The Tren Maya, a $27.2 billion rail project is being completed in Mexico’s Yucatan Peninsula, is a remarkable endeavor that connects the region’s tourist destinations and stimulates economic development. The project, which started operations at the end of 2023, spans over 1,500 kilometers and passes through five states, including Quintana Roo, Yucatan, Campeche, Tabasco, and Chiapas. From an engineering perspective, the construction of the Tren Maya was a complex undertaking that required innovative solutions and advanced technology.

The Tren Maya is a passenger and freight train that operates at speeds of up to 160 kilometers per hour. The project includes the construction of 20 stations and docents of bridges and tunnels. The train is powered by electricity and has a capacity of 3,200 passengers per trip. The trains are designed to be energy-efficient and environmentally friendly, with regenerative braking systems and LED lighting.

Unique Challenges

The construction of the Tren Maya presented several unique challenges that required specialized engineering expertise. One of the most significant challenges was the terrain itself. The Yucatan Peninsula is characterized by its karst topography, which is made up of porous limestone that is prone to sinkholes and subterranean rivers. This made the soil unstable and unsuitable for traditional construction methods. To overcome this challenge, engineers used a combination of geotechnical engineering and advanced foundation systems, such as piles and anchor blocks, to ensure the stability of the tracks.

Another challenge was the preservation of the region’s natural and cultural heritage. The Tren Maya passes through several protected areas, including the Calakmul Biosphere Reserve and the Sian Ka’an Biosphere Reserve. Engineers worked closely with environmental and archaeological experts to minimize the impact of construction on these sensitive areas. This included the use of low-impact construction methods, such as directional drilling and microtunneling, to avoid disturbing the soil and preserving the region’s unique flora and fauna.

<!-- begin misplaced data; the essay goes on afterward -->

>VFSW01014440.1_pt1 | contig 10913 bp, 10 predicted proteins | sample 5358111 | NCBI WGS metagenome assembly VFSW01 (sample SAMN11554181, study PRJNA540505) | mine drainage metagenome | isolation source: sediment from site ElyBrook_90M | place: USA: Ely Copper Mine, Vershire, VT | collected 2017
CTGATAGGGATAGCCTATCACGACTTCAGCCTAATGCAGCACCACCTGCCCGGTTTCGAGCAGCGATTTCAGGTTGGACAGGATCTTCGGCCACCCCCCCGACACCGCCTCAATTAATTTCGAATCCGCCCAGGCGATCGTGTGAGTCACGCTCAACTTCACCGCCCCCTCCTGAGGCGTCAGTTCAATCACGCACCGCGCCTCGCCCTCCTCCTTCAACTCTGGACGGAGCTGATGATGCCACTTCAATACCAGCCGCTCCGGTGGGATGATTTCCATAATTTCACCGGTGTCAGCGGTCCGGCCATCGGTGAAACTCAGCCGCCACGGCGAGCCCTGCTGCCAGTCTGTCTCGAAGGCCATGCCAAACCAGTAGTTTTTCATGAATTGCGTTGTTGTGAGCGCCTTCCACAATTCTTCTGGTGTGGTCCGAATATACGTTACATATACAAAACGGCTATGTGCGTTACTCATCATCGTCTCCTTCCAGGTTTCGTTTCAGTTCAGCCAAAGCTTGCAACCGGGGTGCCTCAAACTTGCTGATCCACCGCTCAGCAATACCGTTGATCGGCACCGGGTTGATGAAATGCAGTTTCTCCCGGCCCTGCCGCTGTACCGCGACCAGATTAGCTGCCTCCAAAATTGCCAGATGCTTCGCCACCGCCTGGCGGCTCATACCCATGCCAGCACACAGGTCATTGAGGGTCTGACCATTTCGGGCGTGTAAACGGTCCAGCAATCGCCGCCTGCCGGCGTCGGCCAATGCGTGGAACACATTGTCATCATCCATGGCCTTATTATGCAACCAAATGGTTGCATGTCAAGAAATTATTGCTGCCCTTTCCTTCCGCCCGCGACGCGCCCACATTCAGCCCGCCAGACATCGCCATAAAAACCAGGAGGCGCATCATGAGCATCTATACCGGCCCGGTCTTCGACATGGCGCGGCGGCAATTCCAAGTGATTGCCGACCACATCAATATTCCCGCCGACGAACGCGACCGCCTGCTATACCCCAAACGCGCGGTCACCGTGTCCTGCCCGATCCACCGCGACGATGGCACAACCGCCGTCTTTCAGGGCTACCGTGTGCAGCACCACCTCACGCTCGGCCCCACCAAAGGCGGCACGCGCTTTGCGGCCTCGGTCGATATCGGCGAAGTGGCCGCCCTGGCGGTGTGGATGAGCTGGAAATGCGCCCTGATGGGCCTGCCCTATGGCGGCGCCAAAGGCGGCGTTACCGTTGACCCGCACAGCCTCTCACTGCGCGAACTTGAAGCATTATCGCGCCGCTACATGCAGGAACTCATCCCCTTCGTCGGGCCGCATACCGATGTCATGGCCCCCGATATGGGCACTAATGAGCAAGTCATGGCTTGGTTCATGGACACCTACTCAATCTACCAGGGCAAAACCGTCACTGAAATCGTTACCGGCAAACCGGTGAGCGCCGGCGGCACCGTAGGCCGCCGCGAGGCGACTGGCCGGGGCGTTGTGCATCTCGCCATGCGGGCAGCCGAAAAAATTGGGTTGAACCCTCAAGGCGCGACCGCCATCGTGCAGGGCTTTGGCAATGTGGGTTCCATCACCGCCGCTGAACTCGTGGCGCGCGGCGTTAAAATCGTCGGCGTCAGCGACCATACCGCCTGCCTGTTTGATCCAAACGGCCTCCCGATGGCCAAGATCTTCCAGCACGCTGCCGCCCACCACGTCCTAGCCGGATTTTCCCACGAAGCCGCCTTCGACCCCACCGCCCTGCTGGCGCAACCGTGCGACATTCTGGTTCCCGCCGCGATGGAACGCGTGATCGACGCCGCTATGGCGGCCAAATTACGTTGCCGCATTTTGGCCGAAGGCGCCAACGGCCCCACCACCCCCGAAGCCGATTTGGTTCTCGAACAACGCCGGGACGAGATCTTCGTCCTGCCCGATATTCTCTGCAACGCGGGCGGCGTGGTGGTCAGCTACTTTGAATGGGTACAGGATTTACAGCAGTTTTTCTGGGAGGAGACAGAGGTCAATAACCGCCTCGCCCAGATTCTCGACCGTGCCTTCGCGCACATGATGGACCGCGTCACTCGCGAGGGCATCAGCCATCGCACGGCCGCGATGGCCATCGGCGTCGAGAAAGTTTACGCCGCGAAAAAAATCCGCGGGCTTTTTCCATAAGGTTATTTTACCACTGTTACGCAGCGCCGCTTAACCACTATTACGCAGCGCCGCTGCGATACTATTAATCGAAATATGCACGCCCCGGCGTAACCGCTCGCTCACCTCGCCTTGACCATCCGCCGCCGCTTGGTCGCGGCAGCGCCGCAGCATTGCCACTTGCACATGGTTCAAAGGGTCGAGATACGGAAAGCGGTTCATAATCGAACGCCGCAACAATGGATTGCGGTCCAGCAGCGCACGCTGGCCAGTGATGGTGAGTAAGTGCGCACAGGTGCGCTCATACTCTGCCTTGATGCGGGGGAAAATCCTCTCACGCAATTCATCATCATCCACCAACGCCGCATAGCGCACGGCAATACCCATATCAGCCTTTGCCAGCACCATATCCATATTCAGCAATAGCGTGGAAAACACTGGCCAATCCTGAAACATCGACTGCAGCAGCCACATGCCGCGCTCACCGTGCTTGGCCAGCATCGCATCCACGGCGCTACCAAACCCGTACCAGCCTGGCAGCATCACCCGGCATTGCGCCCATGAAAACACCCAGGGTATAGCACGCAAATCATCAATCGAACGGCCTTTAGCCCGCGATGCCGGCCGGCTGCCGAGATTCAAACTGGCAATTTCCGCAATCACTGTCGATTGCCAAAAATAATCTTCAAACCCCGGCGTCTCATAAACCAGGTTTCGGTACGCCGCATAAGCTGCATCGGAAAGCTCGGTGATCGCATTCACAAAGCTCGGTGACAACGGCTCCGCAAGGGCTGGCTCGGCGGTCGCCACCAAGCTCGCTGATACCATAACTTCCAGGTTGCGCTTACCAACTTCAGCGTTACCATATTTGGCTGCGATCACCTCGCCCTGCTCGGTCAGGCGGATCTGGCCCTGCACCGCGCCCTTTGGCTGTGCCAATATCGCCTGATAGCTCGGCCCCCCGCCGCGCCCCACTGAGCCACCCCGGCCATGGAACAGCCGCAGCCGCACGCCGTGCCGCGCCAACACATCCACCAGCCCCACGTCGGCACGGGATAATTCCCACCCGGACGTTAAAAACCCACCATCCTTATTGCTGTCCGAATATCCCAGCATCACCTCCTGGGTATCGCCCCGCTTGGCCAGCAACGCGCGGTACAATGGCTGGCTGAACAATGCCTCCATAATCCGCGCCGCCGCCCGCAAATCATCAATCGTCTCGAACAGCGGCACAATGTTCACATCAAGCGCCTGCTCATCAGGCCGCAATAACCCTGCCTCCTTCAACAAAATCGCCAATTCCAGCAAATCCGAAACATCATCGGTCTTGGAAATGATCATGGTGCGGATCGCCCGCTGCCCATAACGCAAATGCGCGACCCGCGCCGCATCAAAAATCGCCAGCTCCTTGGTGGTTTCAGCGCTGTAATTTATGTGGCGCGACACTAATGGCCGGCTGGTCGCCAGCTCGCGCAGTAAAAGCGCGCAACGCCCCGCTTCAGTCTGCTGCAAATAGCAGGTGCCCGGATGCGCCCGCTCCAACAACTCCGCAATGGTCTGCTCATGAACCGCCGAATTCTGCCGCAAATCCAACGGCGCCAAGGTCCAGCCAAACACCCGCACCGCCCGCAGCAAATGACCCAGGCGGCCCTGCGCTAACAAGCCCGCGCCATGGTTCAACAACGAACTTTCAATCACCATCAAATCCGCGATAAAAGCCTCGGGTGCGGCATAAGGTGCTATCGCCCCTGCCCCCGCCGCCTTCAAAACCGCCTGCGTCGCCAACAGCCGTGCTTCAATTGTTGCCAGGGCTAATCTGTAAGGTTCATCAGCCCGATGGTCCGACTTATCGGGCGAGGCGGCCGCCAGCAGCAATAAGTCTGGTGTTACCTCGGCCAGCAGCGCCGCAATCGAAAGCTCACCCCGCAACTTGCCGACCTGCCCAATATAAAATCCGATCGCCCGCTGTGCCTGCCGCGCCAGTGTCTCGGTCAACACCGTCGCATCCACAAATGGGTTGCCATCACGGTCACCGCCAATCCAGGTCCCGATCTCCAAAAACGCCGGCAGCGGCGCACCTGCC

The Boca del Cerro bridge

The Boca del Cerro bridge, a significant engineering achievement of the Tren Maya project, is located in southern Mexico, in the municipality of Tenosique, Tabasco, at the exit of the Usumacinta River Canyon, an area of extraordinary environmental value.

This new bridge has a double steel truss with double composite action (steel and concrete) and variable depth. It is embedded in two lateral compensation spans of prestressed concrete, with a central span of 160 meters that was constructed using incremental cantilevers. This method allowed for the structure to be built without riverbed support and minimizing the impact on the surrounding environment.

The bridge has a useful life of approximately one century, while the existing vehicular bridge has been rehabilitated to high standards to extend its useful life for at least three more decades. The construction of the new bridge required 2,200 tons of steel and 9,800 cubic meters of concrete. To support the construction of the bridge’s foundations, two crane towers were installed.

The project employed the use of mobile advance carriages and without barges, a type of mobile formwork, to construct the bridge’s concrete piers. This technique allowed for the efficient and safe construction of the bridge’s 30-meter-long concrete piers.

Importance for Mexico

The Tren Maya is more than just an engineering achievement; it is a strategic investment that has had a significant impact on Mexico’s economy and social development. The project created over 80,000 jobs during construction and will generate $16 billion in economic benefits over the first 20 years of operation. The train provides a more sustainable and efficient mode of transportation for tourists and locals alike, reducing traffic congestion and carbon emissions.

In addition, the Tren Maya is helping to promote cultural exchange and preserve the region’s rich history and heritage. The train connects several Mayan archaeological sites, such as Chichen Itza, Tulum, and Palenque, making it easier for tourists to visit these iconic destinations. The project has also included the development of new tourist attractions, such as eco-parks and museums, that showcase the region’s natural and cultural treasures.

Via: La Jornada, Tren Maya official site.